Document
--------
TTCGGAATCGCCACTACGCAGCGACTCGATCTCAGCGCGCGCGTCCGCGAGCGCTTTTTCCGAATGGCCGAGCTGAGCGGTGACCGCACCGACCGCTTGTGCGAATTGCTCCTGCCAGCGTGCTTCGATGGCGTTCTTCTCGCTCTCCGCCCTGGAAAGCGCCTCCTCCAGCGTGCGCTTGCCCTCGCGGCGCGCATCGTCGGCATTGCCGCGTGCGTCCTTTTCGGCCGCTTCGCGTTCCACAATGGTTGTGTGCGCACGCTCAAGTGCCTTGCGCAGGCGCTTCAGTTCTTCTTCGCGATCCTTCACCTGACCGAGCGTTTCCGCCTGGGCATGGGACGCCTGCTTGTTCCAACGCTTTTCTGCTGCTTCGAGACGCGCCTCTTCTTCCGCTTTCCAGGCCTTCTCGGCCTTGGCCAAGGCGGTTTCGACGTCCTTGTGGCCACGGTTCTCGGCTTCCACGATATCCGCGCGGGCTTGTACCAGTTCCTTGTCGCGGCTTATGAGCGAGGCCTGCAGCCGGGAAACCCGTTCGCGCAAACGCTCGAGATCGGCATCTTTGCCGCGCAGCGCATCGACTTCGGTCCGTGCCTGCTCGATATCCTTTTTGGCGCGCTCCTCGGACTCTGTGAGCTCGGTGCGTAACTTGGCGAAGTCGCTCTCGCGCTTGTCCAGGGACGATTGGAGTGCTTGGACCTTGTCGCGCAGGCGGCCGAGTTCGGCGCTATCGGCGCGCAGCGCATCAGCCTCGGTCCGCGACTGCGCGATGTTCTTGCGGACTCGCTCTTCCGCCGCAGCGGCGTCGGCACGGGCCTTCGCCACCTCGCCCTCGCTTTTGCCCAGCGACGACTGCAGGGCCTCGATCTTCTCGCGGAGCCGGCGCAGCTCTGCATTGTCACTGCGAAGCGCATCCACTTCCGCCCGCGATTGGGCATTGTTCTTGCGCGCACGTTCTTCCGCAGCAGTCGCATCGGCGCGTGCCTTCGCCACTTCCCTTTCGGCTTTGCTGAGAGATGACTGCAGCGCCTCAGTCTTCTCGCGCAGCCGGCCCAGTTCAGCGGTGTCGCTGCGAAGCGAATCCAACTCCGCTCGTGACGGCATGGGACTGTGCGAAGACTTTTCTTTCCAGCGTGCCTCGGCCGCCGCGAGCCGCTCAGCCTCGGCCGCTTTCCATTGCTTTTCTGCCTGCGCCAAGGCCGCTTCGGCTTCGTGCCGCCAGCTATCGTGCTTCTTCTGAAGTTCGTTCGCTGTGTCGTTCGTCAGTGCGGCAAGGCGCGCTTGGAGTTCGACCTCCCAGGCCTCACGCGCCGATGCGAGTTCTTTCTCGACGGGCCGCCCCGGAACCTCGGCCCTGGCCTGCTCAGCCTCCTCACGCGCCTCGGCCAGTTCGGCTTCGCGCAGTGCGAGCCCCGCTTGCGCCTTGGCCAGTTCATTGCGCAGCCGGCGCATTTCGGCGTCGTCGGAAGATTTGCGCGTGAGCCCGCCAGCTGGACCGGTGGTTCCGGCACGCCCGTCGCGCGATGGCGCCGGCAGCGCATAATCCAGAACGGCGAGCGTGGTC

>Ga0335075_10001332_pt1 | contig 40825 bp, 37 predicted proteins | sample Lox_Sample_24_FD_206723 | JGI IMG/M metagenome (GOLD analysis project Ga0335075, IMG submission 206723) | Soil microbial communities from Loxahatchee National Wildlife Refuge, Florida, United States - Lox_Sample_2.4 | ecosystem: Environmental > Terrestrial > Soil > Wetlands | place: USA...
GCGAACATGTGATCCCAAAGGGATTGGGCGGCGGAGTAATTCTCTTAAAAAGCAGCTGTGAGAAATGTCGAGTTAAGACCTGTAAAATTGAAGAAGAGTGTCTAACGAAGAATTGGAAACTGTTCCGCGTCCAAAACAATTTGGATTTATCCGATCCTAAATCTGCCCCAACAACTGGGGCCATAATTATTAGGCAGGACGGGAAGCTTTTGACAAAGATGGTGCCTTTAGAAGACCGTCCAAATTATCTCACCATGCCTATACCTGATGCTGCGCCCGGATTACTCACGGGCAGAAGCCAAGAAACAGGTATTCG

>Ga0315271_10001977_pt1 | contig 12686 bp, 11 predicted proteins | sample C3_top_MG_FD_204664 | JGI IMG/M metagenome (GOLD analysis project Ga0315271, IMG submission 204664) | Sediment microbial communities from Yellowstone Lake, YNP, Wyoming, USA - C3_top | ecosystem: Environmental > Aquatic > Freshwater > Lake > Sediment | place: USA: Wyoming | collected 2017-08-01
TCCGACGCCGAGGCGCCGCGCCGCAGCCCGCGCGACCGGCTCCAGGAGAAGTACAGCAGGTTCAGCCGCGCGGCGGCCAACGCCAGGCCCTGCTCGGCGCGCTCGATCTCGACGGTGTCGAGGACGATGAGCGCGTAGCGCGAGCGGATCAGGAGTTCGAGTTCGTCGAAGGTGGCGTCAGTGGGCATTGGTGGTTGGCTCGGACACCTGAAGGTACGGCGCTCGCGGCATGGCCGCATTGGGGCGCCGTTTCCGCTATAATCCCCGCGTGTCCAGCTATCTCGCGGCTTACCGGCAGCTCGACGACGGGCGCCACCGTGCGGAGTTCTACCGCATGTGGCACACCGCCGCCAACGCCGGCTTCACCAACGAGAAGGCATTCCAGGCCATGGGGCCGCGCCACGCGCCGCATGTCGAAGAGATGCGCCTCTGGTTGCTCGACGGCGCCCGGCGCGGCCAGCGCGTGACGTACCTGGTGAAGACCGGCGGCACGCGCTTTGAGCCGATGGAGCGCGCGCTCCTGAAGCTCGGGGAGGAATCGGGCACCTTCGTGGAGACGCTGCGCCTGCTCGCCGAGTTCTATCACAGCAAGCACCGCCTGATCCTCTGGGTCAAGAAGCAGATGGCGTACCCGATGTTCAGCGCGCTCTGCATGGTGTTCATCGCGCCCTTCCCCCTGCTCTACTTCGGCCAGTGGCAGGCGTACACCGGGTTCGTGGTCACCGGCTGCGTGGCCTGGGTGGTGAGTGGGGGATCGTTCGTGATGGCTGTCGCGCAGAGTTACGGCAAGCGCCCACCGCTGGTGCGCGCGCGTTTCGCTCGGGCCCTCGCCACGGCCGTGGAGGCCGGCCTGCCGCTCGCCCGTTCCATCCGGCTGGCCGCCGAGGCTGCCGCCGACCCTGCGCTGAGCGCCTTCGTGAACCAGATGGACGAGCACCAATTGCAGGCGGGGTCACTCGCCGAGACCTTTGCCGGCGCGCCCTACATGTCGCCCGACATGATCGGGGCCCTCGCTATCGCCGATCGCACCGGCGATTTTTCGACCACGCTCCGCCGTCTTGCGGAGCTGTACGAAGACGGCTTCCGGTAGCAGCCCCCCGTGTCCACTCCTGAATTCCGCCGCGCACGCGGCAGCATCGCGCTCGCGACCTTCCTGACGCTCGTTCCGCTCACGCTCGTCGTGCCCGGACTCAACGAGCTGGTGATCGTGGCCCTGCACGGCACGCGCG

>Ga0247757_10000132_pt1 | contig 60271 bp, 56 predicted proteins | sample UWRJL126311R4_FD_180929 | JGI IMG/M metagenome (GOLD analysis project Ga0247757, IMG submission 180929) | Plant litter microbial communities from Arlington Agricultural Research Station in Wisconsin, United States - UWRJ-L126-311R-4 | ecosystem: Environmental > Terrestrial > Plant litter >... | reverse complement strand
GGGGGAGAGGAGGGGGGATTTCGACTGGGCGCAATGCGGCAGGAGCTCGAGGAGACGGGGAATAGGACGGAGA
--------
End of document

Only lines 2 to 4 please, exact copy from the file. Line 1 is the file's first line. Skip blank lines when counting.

>Ga0335075_10001332_pt1 | contig 40825 bp, 37 predicted proteins | sample Lox_Sample_24_FD_206723 | JGI IMG/M metagenome (GOLD analysis project Ga0335075, IMG submission 206723) | Soil microbial communities from Loxahatchee National Wildlife Refuge, Florida, United States - Lox_Sample_2.4 | ecosystem: Environmental > Terrestrial > Soil > Wetlands | place: USA...
GCGAACATGTGATCCCAAAGGGATTGGGCGGCGGAGTAATTCTCTTAAAAAGCAGCTGTGAGAAATGTCGAGTTAAGACCTGTAAAATTGAAGAAGAGTGTCTAACGAAGAATTGGAAACTGTTCCGCGTCCAAAACAATTTGGATTTATCCGATCCTAAATCTGCCCCAACAACTGGGGCCATAATTATTAGGCAGGACGGGAAGCTTTTGACAAAGATGGTGCCTTTAGAAGACCGTCCAAATTATCTCACCATGCCTATACCTGATGCTGCGCCCGGATTACTCACGGGCAGAAGCCAAGAAACAGGTATTCG

>Ga0315271_10001977_pt1 | contig 12686 bp, 11 predicted proteins | sample C3_top_MG_FD_204664 | JGI IMG/M metagenome (GOLD analysis project Ga0315271, IMG submission 204664) | Sediment microbial communities from Yellowstone Lake, YNP, Wyoming, USA - C3_top | ecosystem: Environmental > Aquatic > Freshwater > Lake > Sediment | place: USA: Wyoming | collected 2017-08-01